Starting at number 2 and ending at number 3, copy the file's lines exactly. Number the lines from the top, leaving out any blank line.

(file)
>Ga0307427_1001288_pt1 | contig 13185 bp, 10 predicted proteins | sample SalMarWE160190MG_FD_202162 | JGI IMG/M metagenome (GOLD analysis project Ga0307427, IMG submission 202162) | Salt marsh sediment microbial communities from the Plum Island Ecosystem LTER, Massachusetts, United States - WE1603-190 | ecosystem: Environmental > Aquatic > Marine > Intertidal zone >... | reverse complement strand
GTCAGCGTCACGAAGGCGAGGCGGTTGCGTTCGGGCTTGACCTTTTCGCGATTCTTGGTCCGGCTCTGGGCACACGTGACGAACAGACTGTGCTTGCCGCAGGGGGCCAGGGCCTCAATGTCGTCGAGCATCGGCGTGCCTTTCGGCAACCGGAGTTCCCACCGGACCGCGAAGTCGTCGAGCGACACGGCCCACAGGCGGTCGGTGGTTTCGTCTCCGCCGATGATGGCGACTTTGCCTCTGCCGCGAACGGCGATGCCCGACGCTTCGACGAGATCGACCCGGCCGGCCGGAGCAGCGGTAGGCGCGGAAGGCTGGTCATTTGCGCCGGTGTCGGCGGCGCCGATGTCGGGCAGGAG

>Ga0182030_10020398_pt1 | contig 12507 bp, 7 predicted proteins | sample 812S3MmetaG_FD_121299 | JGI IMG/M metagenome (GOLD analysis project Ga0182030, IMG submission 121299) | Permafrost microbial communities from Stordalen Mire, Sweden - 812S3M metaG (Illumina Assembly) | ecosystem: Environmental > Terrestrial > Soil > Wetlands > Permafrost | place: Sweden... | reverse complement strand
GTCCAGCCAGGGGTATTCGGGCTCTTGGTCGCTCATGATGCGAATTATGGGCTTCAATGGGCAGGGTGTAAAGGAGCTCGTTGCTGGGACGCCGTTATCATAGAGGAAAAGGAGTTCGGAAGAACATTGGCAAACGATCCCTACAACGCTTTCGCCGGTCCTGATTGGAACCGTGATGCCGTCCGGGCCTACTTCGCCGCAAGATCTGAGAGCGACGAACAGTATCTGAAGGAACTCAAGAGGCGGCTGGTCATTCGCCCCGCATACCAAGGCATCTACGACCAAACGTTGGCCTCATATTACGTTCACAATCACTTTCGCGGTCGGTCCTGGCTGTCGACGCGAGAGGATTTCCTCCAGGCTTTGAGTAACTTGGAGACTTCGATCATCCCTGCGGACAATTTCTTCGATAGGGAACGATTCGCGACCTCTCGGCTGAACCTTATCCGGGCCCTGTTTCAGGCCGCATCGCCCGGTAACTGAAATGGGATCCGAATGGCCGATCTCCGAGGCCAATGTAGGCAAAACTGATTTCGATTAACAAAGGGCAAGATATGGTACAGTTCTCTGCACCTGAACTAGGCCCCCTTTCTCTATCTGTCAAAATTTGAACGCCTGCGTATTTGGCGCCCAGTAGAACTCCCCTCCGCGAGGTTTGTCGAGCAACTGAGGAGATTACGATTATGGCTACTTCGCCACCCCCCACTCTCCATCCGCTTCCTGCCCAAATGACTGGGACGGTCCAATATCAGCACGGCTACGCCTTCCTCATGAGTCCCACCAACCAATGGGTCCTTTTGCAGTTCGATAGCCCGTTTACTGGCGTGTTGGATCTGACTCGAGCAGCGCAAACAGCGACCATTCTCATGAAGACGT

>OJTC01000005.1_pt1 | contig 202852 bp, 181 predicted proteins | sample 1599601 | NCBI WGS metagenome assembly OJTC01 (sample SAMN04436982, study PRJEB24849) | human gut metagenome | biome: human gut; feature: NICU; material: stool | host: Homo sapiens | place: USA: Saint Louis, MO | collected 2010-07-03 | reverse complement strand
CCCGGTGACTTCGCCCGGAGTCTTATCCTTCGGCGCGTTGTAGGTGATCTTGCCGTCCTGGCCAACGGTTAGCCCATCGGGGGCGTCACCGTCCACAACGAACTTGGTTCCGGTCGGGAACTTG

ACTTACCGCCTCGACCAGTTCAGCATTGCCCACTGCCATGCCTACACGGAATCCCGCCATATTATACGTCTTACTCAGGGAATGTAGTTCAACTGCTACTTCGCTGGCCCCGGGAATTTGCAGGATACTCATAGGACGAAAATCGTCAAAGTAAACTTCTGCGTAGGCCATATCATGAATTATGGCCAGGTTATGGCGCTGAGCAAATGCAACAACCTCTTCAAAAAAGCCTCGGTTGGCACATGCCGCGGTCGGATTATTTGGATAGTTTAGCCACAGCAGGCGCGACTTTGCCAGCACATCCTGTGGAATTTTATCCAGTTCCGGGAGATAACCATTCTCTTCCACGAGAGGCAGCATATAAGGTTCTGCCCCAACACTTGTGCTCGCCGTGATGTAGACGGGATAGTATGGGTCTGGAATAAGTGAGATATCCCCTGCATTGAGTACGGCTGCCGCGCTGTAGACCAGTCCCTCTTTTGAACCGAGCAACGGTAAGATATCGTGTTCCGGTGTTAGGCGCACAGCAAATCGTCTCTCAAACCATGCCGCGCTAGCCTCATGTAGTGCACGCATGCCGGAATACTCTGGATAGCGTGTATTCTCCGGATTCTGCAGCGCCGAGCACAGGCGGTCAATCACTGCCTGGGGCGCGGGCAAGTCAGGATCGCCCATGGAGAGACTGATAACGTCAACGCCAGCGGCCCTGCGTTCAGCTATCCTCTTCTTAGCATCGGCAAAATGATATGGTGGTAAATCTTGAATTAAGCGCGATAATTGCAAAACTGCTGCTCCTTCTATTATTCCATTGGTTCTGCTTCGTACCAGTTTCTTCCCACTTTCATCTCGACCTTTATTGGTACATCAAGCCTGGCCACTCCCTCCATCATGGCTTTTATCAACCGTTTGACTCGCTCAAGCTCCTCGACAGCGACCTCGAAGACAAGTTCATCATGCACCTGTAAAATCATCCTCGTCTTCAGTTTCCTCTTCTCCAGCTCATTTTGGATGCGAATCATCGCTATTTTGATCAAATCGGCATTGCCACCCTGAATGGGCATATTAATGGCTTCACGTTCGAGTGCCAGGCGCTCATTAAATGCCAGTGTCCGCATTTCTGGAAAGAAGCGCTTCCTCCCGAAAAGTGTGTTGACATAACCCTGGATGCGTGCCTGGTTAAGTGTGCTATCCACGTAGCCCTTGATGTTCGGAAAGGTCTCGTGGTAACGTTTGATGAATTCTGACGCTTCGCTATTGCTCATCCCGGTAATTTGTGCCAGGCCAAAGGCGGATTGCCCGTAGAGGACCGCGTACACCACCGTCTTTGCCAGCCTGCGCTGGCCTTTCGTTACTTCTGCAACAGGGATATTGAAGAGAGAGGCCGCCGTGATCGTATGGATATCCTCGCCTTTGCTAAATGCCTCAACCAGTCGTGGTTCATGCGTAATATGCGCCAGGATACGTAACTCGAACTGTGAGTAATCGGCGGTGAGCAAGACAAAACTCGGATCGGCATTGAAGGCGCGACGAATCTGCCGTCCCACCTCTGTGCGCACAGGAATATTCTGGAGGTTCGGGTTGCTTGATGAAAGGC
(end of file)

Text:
GTCAGCGTCACGAAGGCGAGGCGGTTGCGTTCGGGCTTGACCTTTTCGCGATTCTTGGTCCGGCTCTGGGCACACGTGACGAACAGACTGTGCTTGCCGCAGGGGGCCAGGGCCTCAATGTCGTCGAGCATCGGCGTGCCTTTCGGCAACCGGAGTTCCCACCGGACCGCGAAGTCGTCGAGCGACACGGCCCACAGGCGGTCGGTGGTTTCGTCTCCGCCGATGATGGCGACTTTGCCTCTGCCGCGAACGGCGATGCCCGACGCTTCGACGAGATCGACCCGGCCGGCCGGAGCAGCGGTAGGCGCGGAAGGCTGGTCATTTGCGCCGGTGTCGGCGGCGCCGATGTCGGGCAGGAG

>Ga0182030_10020398_pt1 | contig 12507 bp, 7 predicted proteins | sample 812S3MmetaG_FD_121299 | JGI IMG/M metagenome (GOLD analysis project Ga0182030, IMG submission 121299) | Permafrost microbial communities from Stordalen Mire, Sweden - 812S3M metaG (Illumina Assembly) | ecosystem: Environmental > Terrestrial > Soil > Wetlands > Permafrost | place: Sweden... | reverse complement strand